Undeterred, Notre Dame extended its lead to 24-7 in the third quarter. With less than two minutes left in the third quarter, things looked bleak for Michigan as Robinson appeared to be wrapped up by Notre Dame’s defense, a split-second away from a sack. Amazingly, Robinson stood up with a defender clutching at his ankles, and fired a long strike to Hemingway, who broke a tackle and sprinted 76 yards to the Notre Dame 7-yard line. As play began in the fourth quarter, Robinson scooped up his tailback’s fumble and ran into the end zone, preventing a game-losing turnover and scoring a critical touchdown, all in one motion. Michigan still trailed by 10 points, but anyone who knew the history of this rivalry knew there was plenty of excitement yet to come. The pace of the excitement started to accelerate when Robinson lobbed a pass into the Michigan corner of the south end zone, when Jeremy Gallon jumped back to come down with the ball, and there were only three points separating the two teams. Still, Notre Dame was threatening deep in Michigan territory once again, when quarterback Tommy Rees lost control of the ball, and defensive lineman Ryan Van Bergen recovered the ball at the Michigan 10. Robinson went to work immediately, connecting with Hemingway for a 45-yard reception. A late hit was called on Notre Dame defensive lineman Kapron Lewis-Moore, giving Michigan a first down at the Notre Dame 30. But the drive went no further, as Robert Blanton intercepted Robinson’s pass in the end zone, temporarily sinking spirits around The Big House. The Irish might have been able to run out the clock, but at that moment, the Michigan defense started to play like a classic Greg Mattison defense, and linebacker Jake Ryan began to develop his legend by tackling a running back for a 3-yard loss on third down. Michigan would get the ball back with slightly less than three minutes left in the fourth quarter, an eternity for any offense with Robinson playing quarterback. Michigan advanced to the Notre Dame 21, where Robinson threw a throw-back screen pass to Vincent Smith, who scampered into the end zone to give Michigan the lead with 1:12. Now, Michigan had the lead, but Notre Dame had the ball, and it was time for some Irish offensive heroics. Following a pass interference call against Michigan, Notre Dame had a third down and five yards to go at the Michigan 29. Rees then completed a pass to a wide-open Theo Riddick, who fell into the end zone to give Notre Dame the lead back with just 30 seconds left. On second down, Robinson rolled to his right and found Gallon, who caught the pass in the middle of the field and outraced Irish linebacker Manti Te’o to the sideline, a play that was captured by Don Criqui on a Notre Dame radio broadcast that Michigan fans will listen to for another 50 years. Michigan had the ball on the Notre Dame 16 with just eight seconds left. Logic would dictate that the Wolverines should put the ball in the middle of the field and attempt a field goal. Fortunately for Michigan fans and alumni everywhere, logic wasn’t employed in this situation. With Michigan lined up in a bland, ordinary I-formation, Robinson took the snap from center and lobbed yet another pass toward the corner of the south end zone. This time it was Roy Roundtree who outmaneuvered cornerback Gary Gray, coming back to the ball and coming down with the ball and not just one, but two feet in the end zone, easily a touchdown. Michigan’s fans celebrated as raucously as they ever have at Michigan Stadium. With two seconds left, Michigan squibbed the kickoff, recovering the ball and nearly scoring another touchdown as the game ended.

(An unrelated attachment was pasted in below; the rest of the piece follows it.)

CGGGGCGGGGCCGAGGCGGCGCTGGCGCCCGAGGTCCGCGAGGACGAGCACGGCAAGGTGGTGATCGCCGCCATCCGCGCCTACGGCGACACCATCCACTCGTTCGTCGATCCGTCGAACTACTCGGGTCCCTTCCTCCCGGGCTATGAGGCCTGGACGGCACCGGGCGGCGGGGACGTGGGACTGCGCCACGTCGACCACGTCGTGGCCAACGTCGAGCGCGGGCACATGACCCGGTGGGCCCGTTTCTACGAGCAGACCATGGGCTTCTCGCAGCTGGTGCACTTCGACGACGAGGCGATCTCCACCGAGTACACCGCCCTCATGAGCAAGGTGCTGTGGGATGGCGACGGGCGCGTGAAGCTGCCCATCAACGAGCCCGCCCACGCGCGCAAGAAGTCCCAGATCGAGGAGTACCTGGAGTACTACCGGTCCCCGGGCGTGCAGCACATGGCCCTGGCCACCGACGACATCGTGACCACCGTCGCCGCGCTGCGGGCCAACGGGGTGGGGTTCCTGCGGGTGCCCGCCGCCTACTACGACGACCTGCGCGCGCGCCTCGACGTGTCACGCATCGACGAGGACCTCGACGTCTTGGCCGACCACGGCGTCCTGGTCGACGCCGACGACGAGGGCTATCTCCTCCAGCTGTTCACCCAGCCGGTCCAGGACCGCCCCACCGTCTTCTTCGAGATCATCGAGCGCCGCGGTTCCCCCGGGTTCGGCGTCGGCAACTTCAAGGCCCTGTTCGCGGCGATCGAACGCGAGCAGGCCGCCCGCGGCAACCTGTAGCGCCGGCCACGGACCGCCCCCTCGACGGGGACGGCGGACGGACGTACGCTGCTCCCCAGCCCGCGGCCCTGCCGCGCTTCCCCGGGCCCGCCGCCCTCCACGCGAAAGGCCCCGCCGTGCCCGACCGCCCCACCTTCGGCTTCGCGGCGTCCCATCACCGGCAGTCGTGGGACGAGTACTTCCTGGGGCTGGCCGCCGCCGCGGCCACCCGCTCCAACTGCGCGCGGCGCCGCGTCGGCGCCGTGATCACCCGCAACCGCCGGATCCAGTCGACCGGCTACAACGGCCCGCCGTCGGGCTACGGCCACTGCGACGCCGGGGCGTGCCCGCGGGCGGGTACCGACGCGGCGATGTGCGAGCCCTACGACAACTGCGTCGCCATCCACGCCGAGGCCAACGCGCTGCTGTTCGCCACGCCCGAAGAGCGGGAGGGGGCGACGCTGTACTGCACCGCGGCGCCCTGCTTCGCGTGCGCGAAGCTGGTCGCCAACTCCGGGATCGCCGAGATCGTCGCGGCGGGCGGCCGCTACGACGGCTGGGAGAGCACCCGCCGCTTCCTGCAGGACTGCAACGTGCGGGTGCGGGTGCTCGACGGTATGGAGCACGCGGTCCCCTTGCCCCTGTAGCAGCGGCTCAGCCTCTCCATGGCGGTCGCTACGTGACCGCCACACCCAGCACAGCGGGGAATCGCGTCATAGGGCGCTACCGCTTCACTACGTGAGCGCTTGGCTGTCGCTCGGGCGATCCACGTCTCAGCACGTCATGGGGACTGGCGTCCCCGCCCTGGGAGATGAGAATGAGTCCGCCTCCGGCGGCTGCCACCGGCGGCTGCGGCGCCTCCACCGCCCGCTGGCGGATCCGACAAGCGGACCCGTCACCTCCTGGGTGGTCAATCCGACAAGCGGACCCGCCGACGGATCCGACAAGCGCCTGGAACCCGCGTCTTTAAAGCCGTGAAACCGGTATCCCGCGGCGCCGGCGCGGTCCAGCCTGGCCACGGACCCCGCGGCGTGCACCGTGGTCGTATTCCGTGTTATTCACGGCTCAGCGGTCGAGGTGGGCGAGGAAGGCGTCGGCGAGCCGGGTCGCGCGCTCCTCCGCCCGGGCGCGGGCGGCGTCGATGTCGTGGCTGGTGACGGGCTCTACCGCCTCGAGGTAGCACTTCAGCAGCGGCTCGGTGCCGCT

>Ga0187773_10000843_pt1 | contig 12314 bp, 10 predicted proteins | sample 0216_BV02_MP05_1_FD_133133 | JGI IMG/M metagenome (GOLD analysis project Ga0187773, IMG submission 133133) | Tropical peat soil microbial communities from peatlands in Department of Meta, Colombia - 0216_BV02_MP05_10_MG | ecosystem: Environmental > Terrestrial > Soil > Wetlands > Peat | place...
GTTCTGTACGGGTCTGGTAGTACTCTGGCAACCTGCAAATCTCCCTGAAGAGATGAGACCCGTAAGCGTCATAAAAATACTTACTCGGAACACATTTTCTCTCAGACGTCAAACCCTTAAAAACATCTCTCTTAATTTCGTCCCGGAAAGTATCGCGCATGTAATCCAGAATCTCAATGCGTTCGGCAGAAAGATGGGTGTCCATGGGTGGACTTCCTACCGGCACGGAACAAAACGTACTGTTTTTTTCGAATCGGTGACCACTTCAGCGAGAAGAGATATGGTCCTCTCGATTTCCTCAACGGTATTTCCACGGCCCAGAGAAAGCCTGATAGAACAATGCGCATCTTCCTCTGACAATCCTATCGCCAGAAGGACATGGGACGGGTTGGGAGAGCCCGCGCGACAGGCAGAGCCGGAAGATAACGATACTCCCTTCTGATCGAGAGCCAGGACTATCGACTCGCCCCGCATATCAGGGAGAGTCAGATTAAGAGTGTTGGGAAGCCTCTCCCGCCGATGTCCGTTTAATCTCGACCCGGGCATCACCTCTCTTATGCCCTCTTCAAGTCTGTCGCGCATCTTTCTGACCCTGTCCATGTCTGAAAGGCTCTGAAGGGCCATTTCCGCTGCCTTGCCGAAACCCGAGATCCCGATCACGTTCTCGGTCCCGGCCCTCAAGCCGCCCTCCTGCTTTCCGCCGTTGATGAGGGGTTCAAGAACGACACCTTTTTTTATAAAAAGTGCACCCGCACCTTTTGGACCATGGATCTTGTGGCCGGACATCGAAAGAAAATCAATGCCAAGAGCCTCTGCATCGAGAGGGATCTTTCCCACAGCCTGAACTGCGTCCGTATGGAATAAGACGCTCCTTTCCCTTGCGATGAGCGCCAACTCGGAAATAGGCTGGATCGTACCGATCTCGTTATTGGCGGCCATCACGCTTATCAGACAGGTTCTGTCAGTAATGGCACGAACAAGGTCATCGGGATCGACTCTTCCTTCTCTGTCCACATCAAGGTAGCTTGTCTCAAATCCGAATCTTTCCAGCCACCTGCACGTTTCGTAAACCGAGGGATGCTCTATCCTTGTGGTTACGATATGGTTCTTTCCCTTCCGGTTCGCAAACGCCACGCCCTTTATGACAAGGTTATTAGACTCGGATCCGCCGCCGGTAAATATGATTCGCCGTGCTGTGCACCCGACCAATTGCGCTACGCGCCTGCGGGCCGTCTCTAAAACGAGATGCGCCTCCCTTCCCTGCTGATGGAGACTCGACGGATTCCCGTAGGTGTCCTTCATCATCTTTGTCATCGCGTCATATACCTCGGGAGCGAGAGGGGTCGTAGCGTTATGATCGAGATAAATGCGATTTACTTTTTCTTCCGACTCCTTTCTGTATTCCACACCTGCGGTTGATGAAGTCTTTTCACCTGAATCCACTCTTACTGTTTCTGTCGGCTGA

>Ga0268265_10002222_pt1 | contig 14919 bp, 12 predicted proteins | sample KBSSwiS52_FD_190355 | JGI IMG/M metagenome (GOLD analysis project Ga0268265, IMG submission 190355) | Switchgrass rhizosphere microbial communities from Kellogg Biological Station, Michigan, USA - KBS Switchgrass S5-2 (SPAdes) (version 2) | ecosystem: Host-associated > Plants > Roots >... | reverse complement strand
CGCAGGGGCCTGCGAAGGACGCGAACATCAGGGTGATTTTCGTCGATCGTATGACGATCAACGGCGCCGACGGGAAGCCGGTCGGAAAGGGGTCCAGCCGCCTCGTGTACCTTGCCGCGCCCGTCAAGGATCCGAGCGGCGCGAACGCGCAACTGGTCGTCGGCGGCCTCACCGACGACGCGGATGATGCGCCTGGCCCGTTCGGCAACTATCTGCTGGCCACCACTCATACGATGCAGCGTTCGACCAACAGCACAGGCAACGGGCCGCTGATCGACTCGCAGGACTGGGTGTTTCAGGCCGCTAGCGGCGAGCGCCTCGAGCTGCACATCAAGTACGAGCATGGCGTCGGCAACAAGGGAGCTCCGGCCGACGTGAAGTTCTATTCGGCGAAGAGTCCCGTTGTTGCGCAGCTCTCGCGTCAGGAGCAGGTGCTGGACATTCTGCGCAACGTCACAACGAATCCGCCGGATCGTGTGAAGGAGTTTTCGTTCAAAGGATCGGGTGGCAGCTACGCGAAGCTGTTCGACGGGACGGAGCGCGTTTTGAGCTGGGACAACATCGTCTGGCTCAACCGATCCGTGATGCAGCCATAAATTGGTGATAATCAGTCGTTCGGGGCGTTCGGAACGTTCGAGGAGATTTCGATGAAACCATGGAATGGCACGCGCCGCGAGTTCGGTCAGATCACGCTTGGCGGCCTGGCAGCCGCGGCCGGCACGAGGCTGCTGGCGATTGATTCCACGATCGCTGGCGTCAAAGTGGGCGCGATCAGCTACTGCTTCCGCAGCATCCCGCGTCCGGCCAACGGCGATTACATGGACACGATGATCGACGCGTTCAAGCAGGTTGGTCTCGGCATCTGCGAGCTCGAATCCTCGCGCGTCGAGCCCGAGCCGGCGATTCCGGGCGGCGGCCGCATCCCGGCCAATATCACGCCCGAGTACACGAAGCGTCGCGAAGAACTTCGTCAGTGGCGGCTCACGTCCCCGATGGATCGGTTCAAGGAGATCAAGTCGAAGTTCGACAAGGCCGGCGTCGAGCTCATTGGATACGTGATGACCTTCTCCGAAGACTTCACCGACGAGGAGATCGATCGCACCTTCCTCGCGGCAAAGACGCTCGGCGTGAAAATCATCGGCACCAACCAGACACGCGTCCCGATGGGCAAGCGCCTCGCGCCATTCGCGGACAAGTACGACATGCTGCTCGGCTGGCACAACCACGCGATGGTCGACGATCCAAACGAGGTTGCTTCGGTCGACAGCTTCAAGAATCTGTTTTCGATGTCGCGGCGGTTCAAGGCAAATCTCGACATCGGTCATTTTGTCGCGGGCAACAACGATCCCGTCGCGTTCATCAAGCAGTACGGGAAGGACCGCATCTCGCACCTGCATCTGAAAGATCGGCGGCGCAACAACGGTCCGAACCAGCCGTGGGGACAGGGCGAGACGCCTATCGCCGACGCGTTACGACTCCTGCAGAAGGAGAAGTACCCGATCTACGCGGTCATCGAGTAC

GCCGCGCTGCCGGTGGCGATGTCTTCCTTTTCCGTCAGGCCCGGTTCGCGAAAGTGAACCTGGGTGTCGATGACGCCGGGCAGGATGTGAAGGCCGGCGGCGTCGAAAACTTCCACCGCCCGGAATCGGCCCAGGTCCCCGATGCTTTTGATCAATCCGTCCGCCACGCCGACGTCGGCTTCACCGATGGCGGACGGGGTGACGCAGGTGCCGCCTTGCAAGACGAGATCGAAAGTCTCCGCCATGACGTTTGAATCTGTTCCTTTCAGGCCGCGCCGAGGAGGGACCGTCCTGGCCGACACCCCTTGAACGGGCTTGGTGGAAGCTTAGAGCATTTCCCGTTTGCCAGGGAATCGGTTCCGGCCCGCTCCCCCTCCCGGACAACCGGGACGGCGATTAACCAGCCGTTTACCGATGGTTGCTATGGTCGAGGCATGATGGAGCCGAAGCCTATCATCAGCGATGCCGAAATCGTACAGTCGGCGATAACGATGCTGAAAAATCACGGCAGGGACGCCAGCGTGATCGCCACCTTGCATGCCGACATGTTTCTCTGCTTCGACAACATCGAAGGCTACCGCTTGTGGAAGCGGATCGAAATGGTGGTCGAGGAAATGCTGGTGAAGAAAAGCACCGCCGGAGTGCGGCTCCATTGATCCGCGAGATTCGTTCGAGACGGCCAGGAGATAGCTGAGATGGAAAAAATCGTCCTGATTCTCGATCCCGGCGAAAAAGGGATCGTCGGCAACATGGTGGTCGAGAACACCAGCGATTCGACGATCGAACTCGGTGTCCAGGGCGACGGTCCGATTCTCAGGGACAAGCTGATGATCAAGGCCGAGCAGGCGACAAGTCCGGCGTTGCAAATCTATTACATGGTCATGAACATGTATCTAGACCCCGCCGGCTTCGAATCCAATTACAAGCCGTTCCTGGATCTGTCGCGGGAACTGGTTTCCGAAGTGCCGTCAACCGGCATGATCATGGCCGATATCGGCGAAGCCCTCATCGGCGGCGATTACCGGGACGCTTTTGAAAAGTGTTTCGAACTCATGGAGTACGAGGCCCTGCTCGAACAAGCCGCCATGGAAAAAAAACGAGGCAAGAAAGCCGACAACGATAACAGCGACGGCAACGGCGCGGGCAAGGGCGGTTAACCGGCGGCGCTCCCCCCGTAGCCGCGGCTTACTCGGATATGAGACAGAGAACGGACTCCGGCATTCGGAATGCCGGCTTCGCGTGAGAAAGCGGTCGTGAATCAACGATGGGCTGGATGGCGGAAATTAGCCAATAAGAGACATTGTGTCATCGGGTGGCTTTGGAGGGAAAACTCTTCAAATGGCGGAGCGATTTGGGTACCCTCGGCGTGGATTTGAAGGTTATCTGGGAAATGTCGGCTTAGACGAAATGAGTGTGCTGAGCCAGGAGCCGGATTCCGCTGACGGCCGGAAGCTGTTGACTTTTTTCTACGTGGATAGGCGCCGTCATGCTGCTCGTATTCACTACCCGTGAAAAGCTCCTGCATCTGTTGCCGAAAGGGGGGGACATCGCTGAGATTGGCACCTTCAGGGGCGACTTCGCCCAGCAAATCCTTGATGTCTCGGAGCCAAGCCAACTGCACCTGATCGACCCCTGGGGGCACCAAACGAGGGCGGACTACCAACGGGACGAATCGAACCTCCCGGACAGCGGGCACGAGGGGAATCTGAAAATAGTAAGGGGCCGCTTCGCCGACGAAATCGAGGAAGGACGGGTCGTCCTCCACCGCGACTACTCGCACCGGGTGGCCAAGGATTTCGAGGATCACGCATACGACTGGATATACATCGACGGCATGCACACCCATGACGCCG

It’s been only three years, but there simply aren’t enough superlatives to accurately describe the impact of this game. Robinson became a Michigan legend because of the entirety of his career, but Roundtree, Gallon and Hemingway etched their names in Michigan lore largely on their performances in this game. Michigan fans seldom quote Brent Musberger, but he captured the impact of this game when he said, “114,804 were here tonight, and more will say they were with them.”
Thanks to ESPN and youtube member WolverineHistorian. As always, I own no rights to this broadcast or these highights.